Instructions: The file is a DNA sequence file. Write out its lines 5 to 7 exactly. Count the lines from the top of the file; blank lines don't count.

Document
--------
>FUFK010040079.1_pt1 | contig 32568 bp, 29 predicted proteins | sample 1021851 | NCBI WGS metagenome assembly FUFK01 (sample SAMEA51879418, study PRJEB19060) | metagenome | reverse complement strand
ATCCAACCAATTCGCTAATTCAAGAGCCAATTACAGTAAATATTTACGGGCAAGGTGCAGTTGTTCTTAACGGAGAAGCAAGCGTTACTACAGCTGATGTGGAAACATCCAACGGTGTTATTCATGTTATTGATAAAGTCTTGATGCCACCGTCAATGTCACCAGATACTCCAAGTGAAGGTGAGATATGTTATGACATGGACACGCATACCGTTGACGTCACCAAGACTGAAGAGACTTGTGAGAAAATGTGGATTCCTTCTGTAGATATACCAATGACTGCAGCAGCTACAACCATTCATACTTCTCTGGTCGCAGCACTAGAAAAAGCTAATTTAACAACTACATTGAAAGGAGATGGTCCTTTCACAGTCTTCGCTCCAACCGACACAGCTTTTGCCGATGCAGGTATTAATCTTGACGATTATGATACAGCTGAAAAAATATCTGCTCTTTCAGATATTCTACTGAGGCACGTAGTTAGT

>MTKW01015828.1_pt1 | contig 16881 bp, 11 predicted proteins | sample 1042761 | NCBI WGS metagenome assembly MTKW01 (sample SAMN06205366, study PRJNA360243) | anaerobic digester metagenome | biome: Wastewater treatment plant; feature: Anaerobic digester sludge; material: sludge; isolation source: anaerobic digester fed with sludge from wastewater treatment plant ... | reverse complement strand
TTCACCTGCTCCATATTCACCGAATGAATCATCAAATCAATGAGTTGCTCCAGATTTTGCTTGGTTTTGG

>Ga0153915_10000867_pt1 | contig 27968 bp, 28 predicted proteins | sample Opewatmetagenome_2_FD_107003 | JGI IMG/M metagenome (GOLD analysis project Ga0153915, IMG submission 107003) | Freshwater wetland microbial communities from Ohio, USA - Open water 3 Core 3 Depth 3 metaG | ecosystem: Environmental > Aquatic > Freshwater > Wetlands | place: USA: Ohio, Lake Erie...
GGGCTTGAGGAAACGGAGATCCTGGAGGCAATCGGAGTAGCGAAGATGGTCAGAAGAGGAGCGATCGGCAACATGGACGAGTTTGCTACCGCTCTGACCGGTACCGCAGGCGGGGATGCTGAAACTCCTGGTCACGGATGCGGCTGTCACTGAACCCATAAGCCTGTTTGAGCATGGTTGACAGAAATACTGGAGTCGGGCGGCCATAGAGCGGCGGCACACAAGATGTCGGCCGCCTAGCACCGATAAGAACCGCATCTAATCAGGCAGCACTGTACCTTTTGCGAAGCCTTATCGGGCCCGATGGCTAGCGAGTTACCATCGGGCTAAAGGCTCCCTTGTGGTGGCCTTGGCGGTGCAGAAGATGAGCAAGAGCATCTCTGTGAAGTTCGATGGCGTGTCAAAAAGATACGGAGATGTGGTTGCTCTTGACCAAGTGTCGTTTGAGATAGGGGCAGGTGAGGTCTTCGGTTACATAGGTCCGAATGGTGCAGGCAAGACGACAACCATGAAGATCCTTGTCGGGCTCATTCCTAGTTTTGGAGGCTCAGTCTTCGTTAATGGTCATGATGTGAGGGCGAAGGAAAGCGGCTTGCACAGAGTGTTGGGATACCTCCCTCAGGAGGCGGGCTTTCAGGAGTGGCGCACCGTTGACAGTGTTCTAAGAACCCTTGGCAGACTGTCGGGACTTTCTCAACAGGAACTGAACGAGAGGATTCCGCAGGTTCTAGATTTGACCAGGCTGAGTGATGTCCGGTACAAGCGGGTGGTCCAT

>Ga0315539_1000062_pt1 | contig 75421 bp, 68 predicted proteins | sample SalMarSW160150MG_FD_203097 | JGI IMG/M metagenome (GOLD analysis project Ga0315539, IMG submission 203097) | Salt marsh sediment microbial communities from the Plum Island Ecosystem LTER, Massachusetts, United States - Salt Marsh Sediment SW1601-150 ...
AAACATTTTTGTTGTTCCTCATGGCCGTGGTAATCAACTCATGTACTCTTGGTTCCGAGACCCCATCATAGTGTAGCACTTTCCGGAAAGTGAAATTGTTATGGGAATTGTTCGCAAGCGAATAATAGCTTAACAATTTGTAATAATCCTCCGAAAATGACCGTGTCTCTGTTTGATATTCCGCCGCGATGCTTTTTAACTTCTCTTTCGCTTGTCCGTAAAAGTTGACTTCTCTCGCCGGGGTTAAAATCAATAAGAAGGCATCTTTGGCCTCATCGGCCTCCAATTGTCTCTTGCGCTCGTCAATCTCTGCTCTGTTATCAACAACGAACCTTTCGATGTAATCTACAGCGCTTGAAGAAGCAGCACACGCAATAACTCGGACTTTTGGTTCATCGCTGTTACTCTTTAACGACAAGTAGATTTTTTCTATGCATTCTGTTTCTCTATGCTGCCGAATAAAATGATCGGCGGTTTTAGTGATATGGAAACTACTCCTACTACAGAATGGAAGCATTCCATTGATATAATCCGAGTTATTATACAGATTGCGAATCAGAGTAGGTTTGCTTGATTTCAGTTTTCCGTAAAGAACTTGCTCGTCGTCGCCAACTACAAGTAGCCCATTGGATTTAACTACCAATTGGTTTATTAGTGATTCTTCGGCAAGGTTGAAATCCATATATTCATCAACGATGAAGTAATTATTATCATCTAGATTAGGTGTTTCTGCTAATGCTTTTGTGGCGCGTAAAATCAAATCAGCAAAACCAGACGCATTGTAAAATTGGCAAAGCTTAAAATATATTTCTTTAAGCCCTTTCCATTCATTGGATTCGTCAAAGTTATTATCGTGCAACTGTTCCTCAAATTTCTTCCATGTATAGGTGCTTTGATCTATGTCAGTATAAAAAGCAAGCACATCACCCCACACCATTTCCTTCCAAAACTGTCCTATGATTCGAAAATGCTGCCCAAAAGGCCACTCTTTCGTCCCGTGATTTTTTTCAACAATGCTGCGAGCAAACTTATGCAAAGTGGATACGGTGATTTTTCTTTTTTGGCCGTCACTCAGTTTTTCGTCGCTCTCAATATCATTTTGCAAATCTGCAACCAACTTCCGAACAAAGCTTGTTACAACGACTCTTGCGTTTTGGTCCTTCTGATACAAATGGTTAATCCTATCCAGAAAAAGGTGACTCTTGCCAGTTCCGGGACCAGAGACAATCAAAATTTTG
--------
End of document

>Ga0153915_10000867_pt1 | contig 27968 bp, 28 predicted proteins | sample Opewatmetagenome_2_FD_107003 | JGI IMG/M metagenome (GOLD analysis project Ga0153915, IMG submission 107003) | Freshwater wetland microbial communities from Ohio, USA - Open water 3 Core 3 Depth 3 metaG | ecosystem: Environmental > Aquatic > Freshwater > Wetlands | place: USA: Ohio, Lake Erie...
GGGCTTGAGGAAACGGAGATCCTGGAGGCAATCGGAGTAGCGAAGATGGTCAGAAGAGGAGCGATCGGCAACATGGACGAGTTTGCTACCGCTCTGACCGGTACCGCAGGCGGGGATGCTGAAACTCCTGGTCACGGATGCGGCTGTCACTGAACCCATAAGCCTGTTTGAGCATGGTTGACAGAAATACTGGAGTCGGGCGGCCATAGAGCGGCGGCACACAAGATGTCGGCCGCCTAGCACCGATAAGAACCGCATCTAATCAGGCAGCACTGTACCTTTTGCGAAGCCTTATCGGGCCCGATGGCTAGCGAGTTACCATCGGGCTAAAGGCTCCCTTGTGGTGGCCTTGGCGGTGCAGAAGATGAGCAAGAGCATCTCTGTGAAGTTCGATGGCGTGTCAAAAAGATACGGAGATGTGGTTGCTCTTGACCAAGTGTCGTTTGAGATAGGGGCAGGTGAGGTCTTCGGTTACATAGGTCCGAATGGTGCAGGCAAGACGACAACCATGAAGATCCTTGTCGGGCTCATTCCTAGTTTTGGAGGCTCAGTCTTCGTTAATGGTCATGATGTGAGGGCGAAGGAAAGCGGCTTGCACAGAGTGTTGGGATACCTCCCTCAGGAGGCGGGCTTTCAGGAGTGGCGCACCGTTGACAGTGTTCTAAGAACCCTTGGCAGACTGTCGGGACTTTCTCAACAGGAACTGAACGAGAGGATTCCGCAGGTTCTAGATTTGACCAGGCTGAGTGATGTCCGGTACAAGCGGGTGGTCCAT

>Ga0315539_1000062_pt1 | contig 75421 bp, 68 predicted proteins | sample SalMarSW160150MG_FD_203097 | JGI IMG/M metagenome (GOLD analysis project Ga0315539, IMG submission 203097) | Salt marsh sediment microbial communities from the Plum Island Ecosystem LTER, Massachusetts, United States - Salt Marsh Sediment SW1601-150 ...